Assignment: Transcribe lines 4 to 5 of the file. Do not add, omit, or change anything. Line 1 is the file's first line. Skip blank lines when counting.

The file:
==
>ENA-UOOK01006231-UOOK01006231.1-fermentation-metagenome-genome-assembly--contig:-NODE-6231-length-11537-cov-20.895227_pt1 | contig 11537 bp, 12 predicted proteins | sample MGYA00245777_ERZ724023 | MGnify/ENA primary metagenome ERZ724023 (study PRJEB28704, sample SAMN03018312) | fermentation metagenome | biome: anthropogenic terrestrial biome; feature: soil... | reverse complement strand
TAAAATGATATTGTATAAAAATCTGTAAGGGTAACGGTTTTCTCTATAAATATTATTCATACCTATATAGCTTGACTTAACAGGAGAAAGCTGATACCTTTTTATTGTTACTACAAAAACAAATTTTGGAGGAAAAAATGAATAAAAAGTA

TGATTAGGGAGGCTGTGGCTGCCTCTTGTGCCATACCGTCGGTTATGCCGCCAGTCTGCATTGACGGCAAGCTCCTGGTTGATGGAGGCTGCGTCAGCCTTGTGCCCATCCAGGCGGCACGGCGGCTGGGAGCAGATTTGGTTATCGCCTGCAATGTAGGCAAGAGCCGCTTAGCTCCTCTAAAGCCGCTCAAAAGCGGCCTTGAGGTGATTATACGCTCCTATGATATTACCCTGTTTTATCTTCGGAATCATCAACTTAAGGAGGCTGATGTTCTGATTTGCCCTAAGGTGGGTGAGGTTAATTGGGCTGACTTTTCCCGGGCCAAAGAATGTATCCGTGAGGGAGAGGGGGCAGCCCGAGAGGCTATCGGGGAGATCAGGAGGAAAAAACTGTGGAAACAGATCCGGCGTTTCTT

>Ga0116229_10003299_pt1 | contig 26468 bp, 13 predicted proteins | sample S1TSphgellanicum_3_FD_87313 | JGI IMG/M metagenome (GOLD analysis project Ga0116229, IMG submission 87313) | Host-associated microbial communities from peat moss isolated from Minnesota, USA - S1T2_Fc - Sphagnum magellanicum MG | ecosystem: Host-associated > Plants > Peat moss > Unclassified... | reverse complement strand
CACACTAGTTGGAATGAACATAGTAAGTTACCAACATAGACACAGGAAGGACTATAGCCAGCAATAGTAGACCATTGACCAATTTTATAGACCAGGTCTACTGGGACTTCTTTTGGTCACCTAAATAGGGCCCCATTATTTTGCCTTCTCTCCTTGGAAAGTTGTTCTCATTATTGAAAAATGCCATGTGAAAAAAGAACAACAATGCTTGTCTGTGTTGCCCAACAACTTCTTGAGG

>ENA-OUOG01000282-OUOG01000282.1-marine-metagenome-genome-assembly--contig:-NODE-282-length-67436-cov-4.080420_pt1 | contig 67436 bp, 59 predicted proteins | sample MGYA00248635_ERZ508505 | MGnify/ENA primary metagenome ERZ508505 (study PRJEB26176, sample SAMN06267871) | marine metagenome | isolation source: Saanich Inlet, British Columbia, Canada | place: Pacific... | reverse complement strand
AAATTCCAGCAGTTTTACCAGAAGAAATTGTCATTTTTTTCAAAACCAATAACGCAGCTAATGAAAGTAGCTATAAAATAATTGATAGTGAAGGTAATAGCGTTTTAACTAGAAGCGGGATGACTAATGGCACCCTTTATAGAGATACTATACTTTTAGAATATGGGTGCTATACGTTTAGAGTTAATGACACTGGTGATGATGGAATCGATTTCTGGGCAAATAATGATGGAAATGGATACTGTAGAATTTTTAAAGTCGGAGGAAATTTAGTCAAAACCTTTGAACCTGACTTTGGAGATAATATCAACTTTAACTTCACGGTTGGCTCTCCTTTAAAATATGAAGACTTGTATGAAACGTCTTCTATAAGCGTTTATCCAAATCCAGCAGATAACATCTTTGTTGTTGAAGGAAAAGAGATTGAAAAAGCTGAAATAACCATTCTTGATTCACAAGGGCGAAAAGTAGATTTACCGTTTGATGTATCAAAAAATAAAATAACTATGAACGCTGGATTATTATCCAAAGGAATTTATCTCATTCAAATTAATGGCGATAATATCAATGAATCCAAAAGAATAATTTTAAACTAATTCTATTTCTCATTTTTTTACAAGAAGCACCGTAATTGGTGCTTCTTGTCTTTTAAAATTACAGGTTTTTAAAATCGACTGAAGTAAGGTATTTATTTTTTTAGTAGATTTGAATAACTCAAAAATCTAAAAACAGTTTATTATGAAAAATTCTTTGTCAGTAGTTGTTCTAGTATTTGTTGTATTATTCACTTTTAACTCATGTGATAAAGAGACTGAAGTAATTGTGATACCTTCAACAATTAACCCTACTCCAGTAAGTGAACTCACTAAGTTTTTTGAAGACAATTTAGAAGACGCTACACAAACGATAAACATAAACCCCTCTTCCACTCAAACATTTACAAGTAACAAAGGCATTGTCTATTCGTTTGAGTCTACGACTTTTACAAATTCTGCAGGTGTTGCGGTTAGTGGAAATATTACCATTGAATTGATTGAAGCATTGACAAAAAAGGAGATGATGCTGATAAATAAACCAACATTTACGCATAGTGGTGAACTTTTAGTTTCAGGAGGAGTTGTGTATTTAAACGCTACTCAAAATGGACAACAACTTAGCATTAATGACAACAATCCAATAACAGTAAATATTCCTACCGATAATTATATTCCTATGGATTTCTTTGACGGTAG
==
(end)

>Ga0116229_10003299_pt1 | contig 26468 bp, 13 predicted proteins | sample S1TSphgellanicum_3_FD_87313 | JGI IMG/M metagenome (GOLD analysis project Ga0116229, IMG submission 87313) | Host-associated microbial communities from peat moss isolated from Minnesota, USA - S1T2_Fc - Sphagnum magellanicum MG | ecosystem: Host-associated > Plants > Peat moss > Unclassified... | reverse complement strand
CACACTAGTTGGAATGAACATAGTAAGTTACCAACATAGACACAGGAAGGACTATAGCCAGCAATAGTAGACCATTGACCAATTTTATAGACCAGGTCTACTGGGACTTCTTTTGGTCACCTAAATAGGGCCCCATTATTTTGCCTTCTCTCCTTGGAAAGTTGTTCTCATTATTGAAAAATGCCATGTGAAAAAAGAACAACAATGCTTGTCTGTGTTGCCCAACAACTTCTTGAGG